As for wires/fuses:
I keep getting asked the same thing over and over so here's a reply I did to a post long ago.
Well, you should always go by the manufacturers specs. Since I normally use AWG sized wiring, I use their charts. But basically, to make it simple, here is a simple wiring chart.
Size -- AWG Rating -- My Limit (Normal run) -- My Very Long Run Limit (more than ~12')
10AWG ----- 50A ----- 40A ----- 30A
12AWG ----- 40A ----- 30A ----- 15A
14AWG ----- 30A ----- 20A ----- 8A
16AWG ----- 20A ----- 10A ----- 5A
These are just my conservative limits to the wires based on the AWG rating (rounded down) and then 10A removed again for more added safety because using too large of a wire is never a bad thing for safety electrically.
To that note, you can figure out what you have to go on. So for running two 55W lights, you have 110W of potential draw. Using a worst case vehicle scenerio of 11V = 10A. So you could do it with 16 AWG but I would probably use 14 AWG myself. (I = P / E or Current = Power / Voltage) Click here for my simple Ohm's Law Calculator for current.
So normally with the alternator running around 14V will be a 7.8A draw. We use low voltages for a worst case estimate of draw potential. NOTE: This formula does not translate directly for audio amplifiers since they have many other circuits that can use power besides the amplification alone so do not use this formula alone to figure out what fuse an amp might need. Always consult the manufacturer's notes...
So, for our example, you know a 30A relay and a 10A fuse is plenty for that installation. 30A relay cause that's about as low as they come and a 10A fuse because any more current draw would mean a fault in the circuit. And you fuse it by the weakest link in the system, in this case, with 14 AWG wire and a 30A fuse, 20A would be the wire limit, but the circuit only needs 10A so we use 10A.
Now to flip that over to 130W pair of lights, you end up with a 24A potential draw. So definatly 12 AWG wire and a 30A relay and 25A fuse. Some people would even say 10 AWG wire, and that is perfectly safe and fine also. My limits are safe and reasonable. But going even stricter is still just as safe, just a bit more expensive due to heavier wire. For example, I believe NnF pretty much sticks with limits about 10A lower than even mine or roughly half the AWG standard. This is a perfectly safe practice but just understand that it does not HAVE to be that strict. As long as the circuit is in the rating according to the American Wire Guage standards, it should be ok. But take some extra safety like I and others have to assure that you never have a wire-fire. Trust me, they will really ruin your day.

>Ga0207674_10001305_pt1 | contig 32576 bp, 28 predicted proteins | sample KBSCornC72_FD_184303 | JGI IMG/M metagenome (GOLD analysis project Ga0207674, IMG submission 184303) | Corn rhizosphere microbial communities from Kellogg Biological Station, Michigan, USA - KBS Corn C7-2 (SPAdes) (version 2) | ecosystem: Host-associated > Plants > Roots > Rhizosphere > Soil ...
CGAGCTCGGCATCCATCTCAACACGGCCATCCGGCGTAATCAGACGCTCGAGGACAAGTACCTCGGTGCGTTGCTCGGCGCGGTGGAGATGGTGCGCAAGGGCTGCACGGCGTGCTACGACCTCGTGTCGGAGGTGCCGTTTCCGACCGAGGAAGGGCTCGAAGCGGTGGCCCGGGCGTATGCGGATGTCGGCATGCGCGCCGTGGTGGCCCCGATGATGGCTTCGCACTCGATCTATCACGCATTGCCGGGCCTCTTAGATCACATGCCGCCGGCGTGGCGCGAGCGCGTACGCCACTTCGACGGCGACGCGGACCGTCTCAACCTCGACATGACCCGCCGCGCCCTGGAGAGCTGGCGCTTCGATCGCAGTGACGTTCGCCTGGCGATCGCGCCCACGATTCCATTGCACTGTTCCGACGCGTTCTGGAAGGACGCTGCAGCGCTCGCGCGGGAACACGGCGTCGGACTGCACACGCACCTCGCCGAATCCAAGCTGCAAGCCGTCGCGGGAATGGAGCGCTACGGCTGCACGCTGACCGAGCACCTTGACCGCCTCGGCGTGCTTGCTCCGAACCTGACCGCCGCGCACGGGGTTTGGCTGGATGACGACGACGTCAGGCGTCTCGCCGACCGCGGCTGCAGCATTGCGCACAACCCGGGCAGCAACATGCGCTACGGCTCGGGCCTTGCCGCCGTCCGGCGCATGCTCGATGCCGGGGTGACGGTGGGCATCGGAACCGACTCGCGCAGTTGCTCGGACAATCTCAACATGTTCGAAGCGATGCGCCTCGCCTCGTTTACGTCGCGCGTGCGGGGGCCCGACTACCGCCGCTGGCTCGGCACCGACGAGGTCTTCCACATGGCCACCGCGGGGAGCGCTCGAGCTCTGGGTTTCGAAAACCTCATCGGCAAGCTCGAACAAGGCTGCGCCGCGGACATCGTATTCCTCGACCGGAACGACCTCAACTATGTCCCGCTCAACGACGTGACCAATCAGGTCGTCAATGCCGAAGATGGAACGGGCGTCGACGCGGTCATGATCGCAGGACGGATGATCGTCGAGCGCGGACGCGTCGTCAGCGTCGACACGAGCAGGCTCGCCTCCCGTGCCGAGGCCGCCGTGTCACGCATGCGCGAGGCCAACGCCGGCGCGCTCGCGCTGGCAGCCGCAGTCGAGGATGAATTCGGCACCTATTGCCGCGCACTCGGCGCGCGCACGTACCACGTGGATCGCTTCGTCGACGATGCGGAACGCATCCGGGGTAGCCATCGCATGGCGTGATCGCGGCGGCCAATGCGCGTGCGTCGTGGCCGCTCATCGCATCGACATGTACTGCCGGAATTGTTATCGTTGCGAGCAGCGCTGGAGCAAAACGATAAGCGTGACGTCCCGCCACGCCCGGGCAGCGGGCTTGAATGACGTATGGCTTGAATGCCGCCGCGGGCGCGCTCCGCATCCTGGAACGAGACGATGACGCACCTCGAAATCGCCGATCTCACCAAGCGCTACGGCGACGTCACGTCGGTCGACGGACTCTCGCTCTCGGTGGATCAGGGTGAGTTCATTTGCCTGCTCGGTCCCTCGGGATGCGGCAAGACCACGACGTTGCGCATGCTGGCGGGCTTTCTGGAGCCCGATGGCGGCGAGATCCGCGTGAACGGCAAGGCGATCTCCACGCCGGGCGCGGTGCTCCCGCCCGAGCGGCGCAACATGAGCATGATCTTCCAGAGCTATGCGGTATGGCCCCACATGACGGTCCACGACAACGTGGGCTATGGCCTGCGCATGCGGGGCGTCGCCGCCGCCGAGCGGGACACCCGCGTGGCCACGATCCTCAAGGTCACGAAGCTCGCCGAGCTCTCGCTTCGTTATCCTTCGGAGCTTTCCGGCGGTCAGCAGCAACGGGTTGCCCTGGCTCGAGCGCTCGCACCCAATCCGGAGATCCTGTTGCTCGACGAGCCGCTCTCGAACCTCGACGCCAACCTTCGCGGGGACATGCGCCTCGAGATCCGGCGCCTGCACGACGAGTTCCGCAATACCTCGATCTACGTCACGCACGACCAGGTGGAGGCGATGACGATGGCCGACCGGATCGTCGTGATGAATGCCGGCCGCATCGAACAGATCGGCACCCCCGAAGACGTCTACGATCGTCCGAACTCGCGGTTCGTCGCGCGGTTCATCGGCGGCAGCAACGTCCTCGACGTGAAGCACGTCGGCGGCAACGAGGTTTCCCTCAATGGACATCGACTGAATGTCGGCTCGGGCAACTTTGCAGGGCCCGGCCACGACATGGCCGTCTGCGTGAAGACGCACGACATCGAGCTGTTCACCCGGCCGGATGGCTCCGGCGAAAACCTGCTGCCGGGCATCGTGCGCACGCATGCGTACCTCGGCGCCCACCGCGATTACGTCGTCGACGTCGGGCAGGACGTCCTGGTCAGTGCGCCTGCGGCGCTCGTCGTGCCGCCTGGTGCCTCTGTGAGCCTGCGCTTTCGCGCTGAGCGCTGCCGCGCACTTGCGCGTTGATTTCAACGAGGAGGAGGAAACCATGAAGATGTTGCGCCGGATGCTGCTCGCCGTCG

Pretty simple once you get the understanding of it. Also note, that these formulas do not correlate directly with audio equipment. That's slightly different.
Also here's a standard method to wire a pair of aftermarket lights: Quick how-to writeup.
As for relays:
A relay is simple a high-current capable, electronic switch. Nothing more. How it works is extremely simple.
Power goes into pin 30. Pin 87 would be the output when the switch is turned on, 87A when it is turned off. When power is applied to pin 85 and ground to pin 86 (this can be refersed) this switches the output from the off state of pin 87A to the on state of pin 87. The above image shows a good example of the system. If you think if the wire between pin 30 and 87A as a hinge, and the 85-86 as an electro-magnet, turning on the magnet pulls the pin over to output 87. That's actually how some do work actually.
Now the power to switch the relay (pins 85-86) only takes < 1A. So this is a very light circuit and can be tapped into many different combinations of items. The relay itself (pins 30-87/A) can handle 30A (some 40A or even more). Plus you can wire the power the shortest path instead of back to the dash to a switch and out again which is bad. Beside the switch itself wouldn't have this type of current load.
That's all there is to it. With different combinations and uses and wiring methods from the above, relays can be made to nearly dance right off your vehicle. A vital tool for electrical wiring.
Relay Wiring Summary:
Pin 30 - high-current input
Pin 87A - off state high-current output
Pin 87 - on state high-current output
Pins 85-86 - turn-on signal/ground
Other Public Help:
Wiring Schematic Examples:
Wire up a set of aftermarket lights:
Wire up a set of conventional headlights on their own circuit.
Wire up a full custom fuse panel and relay bank for a custom setup